And then there is Freya’s sexuality, which is set up as the animating mystery of the novel, but is laid out quite clearly before we’re a dozen pages in. She meets Nancy Holdaway during the VE celebrations and the attraction is instant, though also unspeakable (a critical plot point hinges on the repression of homosexuality in 1950s Britain). The will-they-won’t-they dance extends through the book, but it’s hard going waiting for the characters to acknow­ledge something that is perfectly obvious to the reader for several hundred pages. It’s not as if Freya is a fretful naif, either. She takes sexual opportunity at an easy clip, and we learn later that she had flirtations with women during the war. Why become coy in this one instance?

Nor is she otherwise a reserved or taciturn character. Forging a career in journalism as a woman demands that she battle at every step, whether she would like to or not. “But I don’t want to fight,” she says, later on in the narrative, “I only want to be given the same.” However, she rarely backs away from confrontation. At times her tenacity is inexplicable. In one scene, she is about to pull off a decisive bargain with a figure from the underworld when she defies the middleman’s warnings and launches into a denunciation of her criminal companion’s morals, inevitably trashing the deal. It’s hard to swallow, and makes it harder still to imagine her keeping her counsel about the great love of her life.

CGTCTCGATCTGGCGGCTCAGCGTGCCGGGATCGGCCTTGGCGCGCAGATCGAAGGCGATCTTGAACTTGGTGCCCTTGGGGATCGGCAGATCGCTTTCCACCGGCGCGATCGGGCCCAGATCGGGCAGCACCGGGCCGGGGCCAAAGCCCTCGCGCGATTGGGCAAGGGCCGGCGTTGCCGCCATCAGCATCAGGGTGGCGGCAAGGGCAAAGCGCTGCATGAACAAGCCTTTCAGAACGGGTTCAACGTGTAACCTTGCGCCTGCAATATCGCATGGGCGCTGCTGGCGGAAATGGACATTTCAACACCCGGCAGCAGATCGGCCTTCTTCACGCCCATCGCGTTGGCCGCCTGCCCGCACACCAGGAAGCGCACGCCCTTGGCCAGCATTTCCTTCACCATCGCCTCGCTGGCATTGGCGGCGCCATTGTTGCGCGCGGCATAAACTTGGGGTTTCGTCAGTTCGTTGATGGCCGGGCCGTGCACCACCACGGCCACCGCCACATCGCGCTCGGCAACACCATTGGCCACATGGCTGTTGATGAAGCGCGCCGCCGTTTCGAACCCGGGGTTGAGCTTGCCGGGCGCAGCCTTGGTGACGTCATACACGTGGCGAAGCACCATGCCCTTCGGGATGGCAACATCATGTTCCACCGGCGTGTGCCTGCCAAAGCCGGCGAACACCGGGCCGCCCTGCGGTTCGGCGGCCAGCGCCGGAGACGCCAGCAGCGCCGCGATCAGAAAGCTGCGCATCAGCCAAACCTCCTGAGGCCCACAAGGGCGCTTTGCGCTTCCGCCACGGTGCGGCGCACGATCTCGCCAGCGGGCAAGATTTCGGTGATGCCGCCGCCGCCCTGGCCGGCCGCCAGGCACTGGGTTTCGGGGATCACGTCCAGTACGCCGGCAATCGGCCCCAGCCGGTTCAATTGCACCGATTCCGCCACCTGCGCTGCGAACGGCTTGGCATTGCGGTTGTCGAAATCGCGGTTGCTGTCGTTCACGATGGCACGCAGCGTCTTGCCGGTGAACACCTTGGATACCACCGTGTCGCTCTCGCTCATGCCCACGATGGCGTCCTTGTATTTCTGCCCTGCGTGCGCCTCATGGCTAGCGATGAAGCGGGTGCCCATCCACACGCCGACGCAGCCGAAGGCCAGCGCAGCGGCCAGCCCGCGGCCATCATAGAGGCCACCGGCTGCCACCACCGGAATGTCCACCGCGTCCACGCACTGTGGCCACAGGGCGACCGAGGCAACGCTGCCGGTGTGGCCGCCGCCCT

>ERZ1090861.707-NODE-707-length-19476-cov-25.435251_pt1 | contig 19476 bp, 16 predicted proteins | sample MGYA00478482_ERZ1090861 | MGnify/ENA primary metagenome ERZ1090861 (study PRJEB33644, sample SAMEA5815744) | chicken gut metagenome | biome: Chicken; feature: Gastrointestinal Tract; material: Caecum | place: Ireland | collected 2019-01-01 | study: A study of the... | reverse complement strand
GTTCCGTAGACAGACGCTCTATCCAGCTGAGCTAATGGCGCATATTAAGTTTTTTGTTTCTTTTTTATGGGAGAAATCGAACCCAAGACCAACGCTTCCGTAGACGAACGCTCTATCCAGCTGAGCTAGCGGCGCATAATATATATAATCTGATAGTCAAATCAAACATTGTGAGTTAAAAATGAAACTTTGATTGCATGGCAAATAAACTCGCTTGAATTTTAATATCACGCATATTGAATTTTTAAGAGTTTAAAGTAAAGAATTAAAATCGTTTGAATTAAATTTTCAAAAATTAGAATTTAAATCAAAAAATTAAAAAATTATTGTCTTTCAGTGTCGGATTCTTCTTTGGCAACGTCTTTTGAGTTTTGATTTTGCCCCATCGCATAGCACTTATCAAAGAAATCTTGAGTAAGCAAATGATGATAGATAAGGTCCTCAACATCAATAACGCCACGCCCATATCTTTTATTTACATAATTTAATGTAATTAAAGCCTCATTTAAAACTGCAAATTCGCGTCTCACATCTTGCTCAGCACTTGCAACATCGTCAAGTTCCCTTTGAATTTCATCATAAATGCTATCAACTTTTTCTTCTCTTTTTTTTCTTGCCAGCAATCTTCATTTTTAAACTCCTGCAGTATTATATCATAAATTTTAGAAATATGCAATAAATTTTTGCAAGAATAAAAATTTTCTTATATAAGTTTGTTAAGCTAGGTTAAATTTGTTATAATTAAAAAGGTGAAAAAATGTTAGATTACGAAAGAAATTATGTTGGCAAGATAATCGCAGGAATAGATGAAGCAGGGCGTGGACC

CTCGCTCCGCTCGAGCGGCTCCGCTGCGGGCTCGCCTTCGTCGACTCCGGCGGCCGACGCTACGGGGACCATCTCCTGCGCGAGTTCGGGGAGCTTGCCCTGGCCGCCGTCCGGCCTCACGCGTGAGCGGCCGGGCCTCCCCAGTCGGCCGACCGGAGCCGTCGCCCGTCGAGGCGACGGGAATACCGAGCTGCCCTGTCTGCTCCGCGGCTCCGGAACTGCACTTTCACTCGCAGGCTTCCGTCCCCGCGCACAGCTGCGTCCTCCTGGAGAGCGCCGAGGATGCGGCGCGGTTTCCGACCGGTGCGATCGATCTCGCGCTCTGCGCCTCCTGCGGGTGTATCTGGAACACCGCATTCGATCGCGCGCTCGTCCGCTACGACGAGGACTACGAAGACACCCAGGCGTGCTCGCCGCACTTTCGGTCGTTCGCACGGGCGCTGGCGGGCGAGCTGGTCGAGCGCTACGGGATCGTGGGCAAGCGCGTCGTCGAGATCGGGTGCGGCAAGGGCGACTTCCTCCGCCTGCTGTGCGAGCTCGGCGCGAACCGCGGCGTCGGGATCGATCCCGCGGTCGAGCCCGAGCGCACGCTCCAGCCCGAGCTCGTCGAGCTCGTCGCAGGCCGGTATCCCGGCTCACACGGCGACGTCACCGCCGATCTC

When the plot at last springs to life, in the final third, there is almost too much to get through. Quinn introduces several new characters and a whole mystery element, all in the last 150 pages, with the romance still to be resolved besides. After the languorous pace so far, it’s an abrupt and not quite successful switch. Quinn hasn’t got the Sarah Waters trick of mixing sexual repression with a potboiling historical plot, nor Waters’s gift for scenes of disarming literary filth. (Freya announcing that “she finger-fucked me till I came” is unlikely to join ­Fingersmith’s “You pearl!” in the fantasy lives of the bookish.) Freya is a novel about intimacy and honesty, where telling the truth is paramount; but it doesn’t seem to know its own heroine well enough to bring us truly close to her.

Sarah Ditum is a journalist who writes regularly for the Guardian, New Statesman and others. Her website is here.

This article first appeared in the 28 April 2016 issue of the New Statesman, The new fascism